I lead APCO Worldwide’s European technology/ICT practice. Based in Brussels, I directly manage the Brussels ICT/technology team that advises clients on positioning themselves in Brussels on all policy issues under the Digital Single Market (DSM) strategy, such as telecoms, e-privacy, cybersecurity, copyright, artificial intelligence, digital contracts, cloud computing, e-commerce and free flow of data. Current clients include Microsoft, Salesforce, VMware, Oculus, Palo Alto Networks, DTCC, Premier League and Match.com.
I also oversee and coordinate pan-European client work (with our offices in London, Paris, Berlin, Rome, Istanbul, and Tel Aviv) and collaborate closely with other APCO regional technology leads to discuss and understand evolving and emerging global technology policy trends in order to better advise and serve clients.
Before joining APCO in 2017, my consultancy life started when I led the digital and telecoms team at Cabinet DN for two years. There I advised technology clients on a wide range of technology and ICT policy issues, including Microsoft, Dell, Intel, Facebook, CA Technologies, ICANN, Amadeus and Accenture.
My understanding of the EU Institutions and the inner workings of the EU decision-making process, stems from two stints with the Cyprus Permanent Representation, 2011-2013 and 2015-2017. I was the Attaché responsible for, among other things, telecoms, information society, cybersecurity, standardisation, internal market (including e-commerce), competition, industrial policy, and consumer protection. I helped in preparations for the Cypriot Presidency of the Council of the EU in the second half of 2012 and during the Presidency, I chaired the Telecoms, Space, and Postal Services working parties, as well as represented the Council in trilogue negotiations with the European Parliament.
I’ve also worked as a research scientist, a consultant in financial services and a technical advisor in patent law. During my Master and PhD studies at Columbia University, I was a teaching assistant (for a range of courses in the telecommunications, networking, probability and system performance evaluation fields) and a research assistant in the area of modelling and performance evaluation of communication systems and computer networks (funded by the US National Science Foundation). This educational and research background in engineering has been key in my various Brussels positions as it allows me to understand the wider technical issues and potential solutions around technology policy.
My Proudest Achievements
I’d pick the successful completion of the Cyprus Presidency of the Council of the EU. Despite the significant workload (I had five legislative files just in the area of telecoms and information society) and the political pressure (this was the first time that Cyprus had led the Council), I managed with the help of my team to achieve significant results: finalising a Council Decision, helping the Council finalise its position in two legislative files and start the trilogue processes, and achieving substantial progress in the remaining files. We also helped setup and organise the first meeting of the Council “Friends of Presidency on Cyber Issues” Working Party.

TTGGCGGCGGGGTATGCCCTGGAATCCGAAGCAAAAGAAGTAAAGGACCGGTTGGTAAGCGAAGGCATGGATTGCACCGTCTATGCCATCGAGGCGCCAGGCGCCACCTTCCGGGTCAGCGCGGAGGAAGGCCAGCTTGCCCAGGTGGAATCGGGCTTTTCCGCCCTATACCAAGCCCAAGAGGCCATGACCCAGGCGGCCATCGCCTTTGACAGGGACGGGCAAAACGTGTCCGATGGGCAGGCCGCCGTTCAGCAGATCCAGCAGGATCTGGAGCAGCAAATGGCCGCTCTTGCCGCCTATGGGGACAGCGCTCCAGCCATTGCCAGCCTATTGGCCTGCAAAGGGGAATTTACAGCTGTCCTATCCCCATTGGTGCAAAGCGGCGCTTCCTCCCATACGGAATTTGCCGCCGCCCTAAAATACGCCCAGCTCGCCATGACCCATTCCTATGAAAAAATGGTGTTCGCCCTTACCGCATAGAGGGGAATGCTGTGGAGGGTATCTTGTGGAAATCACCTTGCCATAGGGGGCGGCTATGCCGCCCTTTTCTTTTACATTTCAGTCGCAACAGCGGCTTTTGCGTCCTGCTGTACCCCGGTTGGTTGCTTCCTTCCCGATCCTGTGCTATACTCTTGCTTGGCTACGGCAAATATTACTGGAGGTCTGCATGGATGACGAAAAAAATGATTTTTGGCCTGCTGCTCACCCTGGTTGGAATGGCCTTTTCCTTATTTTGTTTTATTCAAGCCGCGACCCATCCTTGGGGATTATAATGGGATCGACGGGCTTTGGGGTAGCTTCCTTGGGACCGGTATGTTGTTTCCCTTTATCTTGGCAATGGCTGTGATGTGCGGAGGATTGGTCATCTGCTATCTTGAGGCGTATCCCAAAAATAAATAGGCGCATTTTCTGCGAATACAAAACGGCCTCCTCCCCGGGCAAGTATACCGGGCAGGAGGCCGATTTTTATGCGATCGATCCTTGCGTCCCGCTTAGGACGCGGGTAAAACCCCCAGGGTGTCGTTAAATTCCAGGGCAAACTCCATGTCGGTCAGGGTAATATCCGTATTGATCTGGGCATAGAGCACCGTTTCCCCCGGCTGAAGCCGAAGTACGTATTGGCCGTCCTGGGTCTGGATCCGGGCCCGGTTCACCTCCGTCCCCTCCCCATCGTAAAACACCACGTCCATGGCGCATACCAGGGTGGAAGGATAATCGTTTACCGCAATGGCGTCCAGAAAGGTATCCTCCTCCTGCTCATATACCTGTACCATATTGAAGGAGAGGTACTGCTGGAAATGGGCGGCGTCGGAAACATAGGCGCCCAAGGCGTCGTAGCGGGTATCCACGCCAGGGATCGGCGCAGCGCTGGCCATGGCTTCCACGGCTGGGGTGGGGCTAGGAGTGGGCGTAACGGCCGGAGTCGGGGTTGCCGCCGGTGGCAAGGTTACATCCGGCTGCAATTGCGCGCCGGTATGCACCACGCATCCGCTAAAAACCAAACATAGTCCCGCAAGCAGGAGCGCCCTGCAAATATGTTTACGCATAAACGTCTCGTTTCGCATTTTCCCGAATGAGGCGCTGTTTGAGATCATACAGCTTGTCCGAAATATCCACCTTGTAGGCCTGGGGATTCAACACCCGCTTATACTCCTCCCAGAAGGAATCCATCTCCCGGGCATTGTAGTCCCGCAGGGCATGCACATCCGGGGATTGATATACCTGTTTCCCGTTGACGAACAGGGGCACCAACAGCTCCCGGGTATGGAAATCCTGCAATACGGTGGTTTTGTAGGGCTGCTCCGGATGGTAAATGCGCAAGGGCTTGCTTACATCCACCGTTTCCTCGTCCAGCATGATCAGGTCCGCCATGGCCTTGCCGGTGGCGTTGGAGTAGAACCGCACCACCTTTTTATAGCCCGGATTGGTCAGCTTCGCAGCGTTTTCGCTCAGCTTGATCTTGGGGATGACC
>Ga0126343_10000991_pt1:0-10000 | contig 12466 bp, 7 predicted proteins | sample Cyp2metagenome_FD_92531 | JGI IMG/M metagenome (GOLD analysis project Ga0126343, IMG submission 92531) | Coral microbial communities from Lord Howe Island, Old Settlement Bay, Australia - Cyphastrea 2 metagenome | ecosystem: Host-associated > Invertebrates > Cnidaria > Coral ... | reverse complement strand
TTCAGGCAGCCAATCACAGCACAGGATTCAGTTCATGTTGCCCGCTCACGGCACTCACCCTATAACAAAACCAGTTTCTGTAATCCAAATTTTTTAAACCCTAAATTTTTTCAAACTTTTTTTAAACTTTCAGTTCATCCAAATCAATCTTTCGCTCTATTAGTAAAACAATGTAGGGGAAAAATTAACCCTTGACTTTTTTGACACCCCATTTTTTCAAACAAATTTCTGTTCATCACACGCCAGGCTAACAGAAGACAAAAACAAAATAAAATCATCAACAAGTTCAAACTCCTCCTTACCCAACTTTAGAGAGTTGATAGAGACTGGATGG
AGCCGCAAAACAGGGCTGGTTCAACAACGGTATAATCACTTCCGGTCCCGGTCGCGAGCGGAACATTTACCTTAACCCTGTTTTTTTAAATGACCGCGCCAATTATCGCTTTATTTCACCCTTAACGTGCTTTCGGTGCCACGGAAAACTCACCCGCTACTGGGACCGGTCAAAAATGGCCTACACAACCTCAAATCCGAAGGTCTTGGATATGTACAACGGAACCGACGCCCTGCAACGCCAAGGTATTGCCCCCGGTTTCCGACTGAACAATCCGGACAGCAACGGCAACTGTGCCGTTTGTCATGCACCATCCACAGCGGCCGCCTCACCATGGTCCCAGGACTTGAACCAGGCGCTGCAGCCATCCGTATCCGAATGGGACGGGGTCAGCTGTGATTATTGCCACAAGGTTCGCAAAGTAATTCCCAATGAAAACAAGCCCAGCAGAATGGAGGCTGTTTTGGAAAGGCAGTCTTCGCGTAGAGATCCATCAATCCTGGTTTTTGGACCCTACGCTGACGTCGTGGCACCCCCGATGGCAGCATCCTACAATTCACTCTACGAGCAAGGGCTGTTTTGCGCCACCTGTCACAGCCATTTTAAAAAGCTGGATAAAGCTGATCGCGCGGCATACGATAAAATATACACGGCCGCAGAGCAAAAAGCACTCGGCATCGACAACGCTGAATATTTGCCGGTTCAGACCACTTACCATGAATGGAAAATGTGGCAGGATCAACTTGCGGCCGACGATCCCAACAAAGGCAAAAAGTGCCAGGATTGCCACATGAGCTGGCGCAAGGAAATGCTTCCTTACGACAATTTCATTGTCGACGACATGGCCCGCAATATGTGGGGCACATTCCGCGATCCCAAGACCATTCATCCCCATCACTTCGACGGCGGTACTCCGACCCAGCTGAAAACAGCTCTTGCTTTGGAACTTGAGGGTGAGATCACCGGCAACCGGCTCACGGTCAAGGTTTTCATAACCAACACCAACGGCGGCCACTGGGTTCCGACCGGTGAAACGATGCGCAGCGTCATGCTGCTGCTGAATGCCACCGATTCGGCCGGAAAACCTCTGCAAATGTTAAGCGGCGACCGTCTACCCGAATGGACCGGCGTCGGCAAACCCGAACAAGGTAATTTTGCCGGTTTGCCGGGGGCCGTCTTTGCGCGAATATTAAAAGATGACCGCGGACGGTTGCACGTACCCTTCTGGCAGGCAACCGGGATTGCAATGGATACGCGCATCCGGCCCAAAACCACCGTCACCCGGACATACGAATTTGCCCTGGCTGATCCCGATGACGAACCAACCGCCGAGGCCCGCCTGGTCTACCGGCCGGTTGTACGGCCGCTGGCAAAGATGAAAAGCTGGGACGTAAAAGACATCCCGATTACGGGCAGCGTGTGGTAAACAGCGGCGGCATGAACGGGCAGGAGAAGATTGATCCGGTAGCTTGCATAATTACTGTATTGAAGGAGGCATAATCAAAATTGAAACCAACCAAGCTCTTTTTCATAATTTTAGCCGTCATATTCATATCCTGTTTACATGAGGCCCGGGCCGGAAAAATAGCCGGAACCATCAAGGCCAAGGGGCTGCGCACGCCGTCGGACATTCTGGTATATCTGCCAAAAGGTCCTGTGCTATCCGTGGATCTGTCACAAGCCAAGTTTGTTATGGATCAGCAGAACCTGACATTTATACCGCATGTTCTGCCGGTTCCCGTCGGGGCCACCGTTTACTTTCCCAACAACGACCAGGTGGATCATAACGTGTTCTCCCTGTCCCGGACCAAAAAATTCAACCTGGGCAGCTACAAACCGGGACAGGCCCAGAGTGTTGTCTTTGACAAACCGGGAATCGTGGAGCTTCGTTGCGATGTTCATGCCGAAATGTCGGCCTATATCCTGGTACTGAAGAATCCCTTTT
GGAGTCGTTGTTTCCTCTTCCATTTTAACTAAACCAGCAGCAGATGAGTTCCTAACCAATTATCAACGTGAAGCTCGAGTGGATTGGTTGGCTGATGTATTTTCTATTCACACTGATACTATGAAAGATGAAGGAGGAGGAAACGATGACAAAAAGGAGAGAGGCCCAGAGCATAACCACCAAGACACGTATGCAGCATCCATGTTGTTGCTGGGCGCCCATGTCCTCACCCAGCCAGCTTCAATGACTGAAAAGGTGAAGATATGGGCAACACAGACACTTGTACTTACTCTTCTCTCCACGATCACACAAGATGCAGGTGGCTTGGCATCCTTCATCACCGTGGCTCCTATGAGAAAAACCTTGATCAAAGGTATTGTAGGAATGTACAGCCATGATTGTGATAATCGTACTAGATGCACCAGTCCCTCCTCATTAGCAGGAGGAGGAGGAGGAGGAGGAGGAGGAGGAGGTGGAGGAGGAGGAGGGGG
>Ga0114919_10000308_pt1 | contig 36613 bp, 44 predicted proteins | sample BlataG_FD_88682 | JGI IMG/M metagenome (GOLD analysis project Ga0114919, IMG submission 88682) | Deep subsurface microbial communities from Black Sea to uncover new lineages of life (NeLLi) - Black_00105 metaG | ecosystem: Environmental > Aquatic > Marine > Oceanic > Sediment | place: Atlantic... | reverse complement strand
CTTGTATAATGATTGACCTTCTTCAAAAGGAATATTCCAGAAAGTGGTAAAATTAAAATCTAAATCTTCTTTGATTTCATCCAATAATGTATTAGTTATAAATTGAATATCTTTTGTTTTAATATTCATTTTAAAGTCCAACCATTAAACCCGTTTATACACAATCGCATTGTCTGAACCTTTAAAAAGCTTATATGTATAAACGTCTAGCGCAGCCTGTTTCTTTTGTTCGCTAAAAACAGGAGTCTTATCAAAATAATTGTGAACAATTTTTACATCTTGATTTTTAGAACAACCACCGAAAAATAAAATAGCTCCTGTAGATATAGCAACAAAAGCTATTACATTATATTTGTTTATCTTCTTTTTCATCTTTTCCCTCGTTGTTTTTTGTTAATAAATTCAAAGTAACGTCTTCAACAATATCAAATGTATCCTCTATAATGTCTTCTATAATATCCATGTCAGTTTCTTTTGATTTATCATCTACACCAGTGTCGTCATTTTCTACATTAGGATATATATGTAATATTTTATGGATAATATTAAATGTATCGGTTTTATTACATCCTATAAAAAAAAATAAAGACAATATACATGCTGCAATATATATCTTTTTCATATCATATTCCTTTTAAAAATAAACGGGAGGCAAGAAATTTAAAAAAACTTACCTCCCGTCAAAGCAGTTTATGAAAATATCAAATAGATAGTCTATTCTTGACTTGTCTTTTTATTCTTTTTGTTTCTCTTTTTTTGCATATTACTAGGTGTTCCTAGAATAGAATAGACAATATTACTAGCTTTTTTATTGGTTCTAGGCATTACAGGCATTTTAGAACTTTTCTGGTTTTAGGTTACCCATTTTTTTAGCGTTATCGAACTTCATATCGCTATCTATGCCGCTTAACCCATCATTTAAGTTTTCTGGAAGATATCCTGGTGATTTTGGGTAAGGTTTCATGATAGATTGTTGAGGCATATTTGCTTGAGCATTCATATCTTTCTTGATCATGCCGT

It isn’t that this was simply a lot of complex work, work that mattered to my country. More than this, it was an experience that enabled me to truly understand how the EU legislative process really works and to develop particular sensitivities in relation to what kind of messaging is appropriate. It has helped me become a better consultant and a better advisor to companies and other stakeholders that want to engage with to policy makers in a constructive way.
Bachelor of Science, Master of Science, Master of Philosophy, and Doctor of Philosophy degrees in Electrical Engineering from Columbia University in the City of New York.
English and Greek.
My Interests outside work
Greek and Cypriot folklore dancing, good wine (not only French!) and good food (not only Greek – although you would find me at Philema restaurant in Ixelles quite often).
My Favourite Brussels anecdote
Before first arriving in Brussels (with Ryan Air at Charleroi airport on a Saturday night) in July 2011, I was warned by a couple of friends that taxis can be expensive. Having lived in New York for 11 years and having taken the taxi from and to the JFK airport numerous times, I thought it couldn’t be more expensive than that. How wrong I was! I ended up paying 220 Euros for my taxi trip to Brussels… As you can imagine, ever since Uber has arrived in town, I have never set foot in a taxi again.